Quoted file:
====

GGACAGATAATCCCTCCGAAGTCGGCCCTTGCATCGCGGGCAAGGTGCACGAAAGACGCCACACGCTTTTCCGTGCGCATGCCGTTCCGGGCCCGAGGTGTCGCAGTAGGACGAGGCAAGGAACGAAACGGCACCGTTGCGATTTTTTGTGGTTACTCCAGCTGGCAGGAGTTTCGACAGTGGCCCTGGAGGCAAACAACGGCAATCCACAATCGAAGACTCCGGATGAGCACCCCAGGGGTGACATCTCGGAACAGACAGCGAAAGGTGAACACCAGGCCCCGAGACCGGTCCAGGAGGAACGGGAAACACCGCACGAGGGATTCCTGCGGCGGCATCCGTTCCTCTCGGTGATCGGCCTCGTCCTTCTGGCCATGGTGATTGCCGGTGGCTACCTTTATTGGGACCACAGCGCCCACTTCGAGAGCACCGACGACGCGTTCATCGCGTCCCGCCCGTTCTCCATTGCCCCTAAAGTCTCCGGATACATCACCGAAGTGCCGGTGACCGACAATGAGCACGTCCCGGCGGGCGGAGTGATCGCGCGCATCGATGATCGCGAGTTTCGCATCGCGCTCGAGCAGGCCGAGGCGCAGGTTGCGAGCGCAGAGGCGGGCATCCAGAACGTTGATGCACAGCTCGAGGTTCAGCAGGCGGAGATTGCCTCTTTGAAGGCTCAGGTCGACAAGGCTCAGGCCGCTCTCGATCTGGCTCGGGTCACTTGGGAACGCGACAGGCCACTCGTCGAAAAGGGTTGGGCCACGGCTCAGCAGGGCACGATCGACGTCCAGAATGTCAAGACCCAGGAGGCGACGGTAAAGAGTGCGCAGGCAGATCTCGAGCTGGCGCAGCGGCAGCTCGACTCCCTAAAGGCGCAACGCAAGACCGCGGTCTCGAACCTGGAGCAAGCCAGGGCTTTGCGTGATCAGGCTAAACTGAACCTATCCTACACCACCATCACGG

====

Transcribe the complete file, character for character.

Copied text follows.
GGACAGATAATCCCTCCGAAGTCGGCCCTTGCATCGCGGGCAAGGTGCACGAAAGACGCCACACGCTTTTCCGTGCGCATGCCGTTCCGGGCCCGAGGTGTCGCAGTAGGACGAGGCAAGGAACGAAACGGCACCGTTGCGATTTTTTGTGGTTACTCCAGCTGGCAGGAGTTTCGACAGTGGCCCTGGAGGCAAACAACGGCAATCCACAATCGAAGACTCCGGATGAGCACCCCAGGGGTGACATCTCGGAACAGACAGCGAAAGGTGAACACCAGGCCCCGAGACCGGTCCAGGAGGAACGGGAAACACCGCACGAGGGATTCCTGCGGCGGCATCCGTTCCTCTCGGTGATCGGCCTCGTCCTTCTGGCCATGGTGATTGCCGGTGGCTACCTTTATTGGGACCACAGCGCCCACTTCGAGAGCACCGACGACGCGTTCATCGCGTCCCGCCCGTTCTCCATTGCCCCTAAAGTCTCCGGATACATCACCGAAGTGCCGGTGACCGACAATGAGCACGTCCCGGCGGGCGGAGTGATCGCGCGCATCGATGATCGCGAGTTTCGCATCGCGCTCGAGCAGGCCGAGGCGCAGGTTGCGAGCGCAGAGGCGGGCATCCAGAACGTTGATGCACAGCTCGAGGTTCAGCAGGCGGAGATTGCCTCTTTGAAGGCTCAGGTCGACAAGGCTCAGGCCGCTCTCGATCTGGCTCGGGTCACTTGGGAACGCGACAGGCCACTCGTCGAAAAGGGTTGGGCCACGGCTCAGCAGGGCACGATCGACGTCCAGAATGTCAAGACCCAGGAGGCGACGGTAAAGAGTGCGCAGGCAGATCTCGAGCTGGCGCAGCGGCAGCTCGACTCCCTAAAGGCGCAACGCAAGACCGCGGTCTCGAACCTGGAGCAAGCCAGGGCTTTGCGTGATCAGGCTAAACTGAACCTATCCTACACCACCATCACGG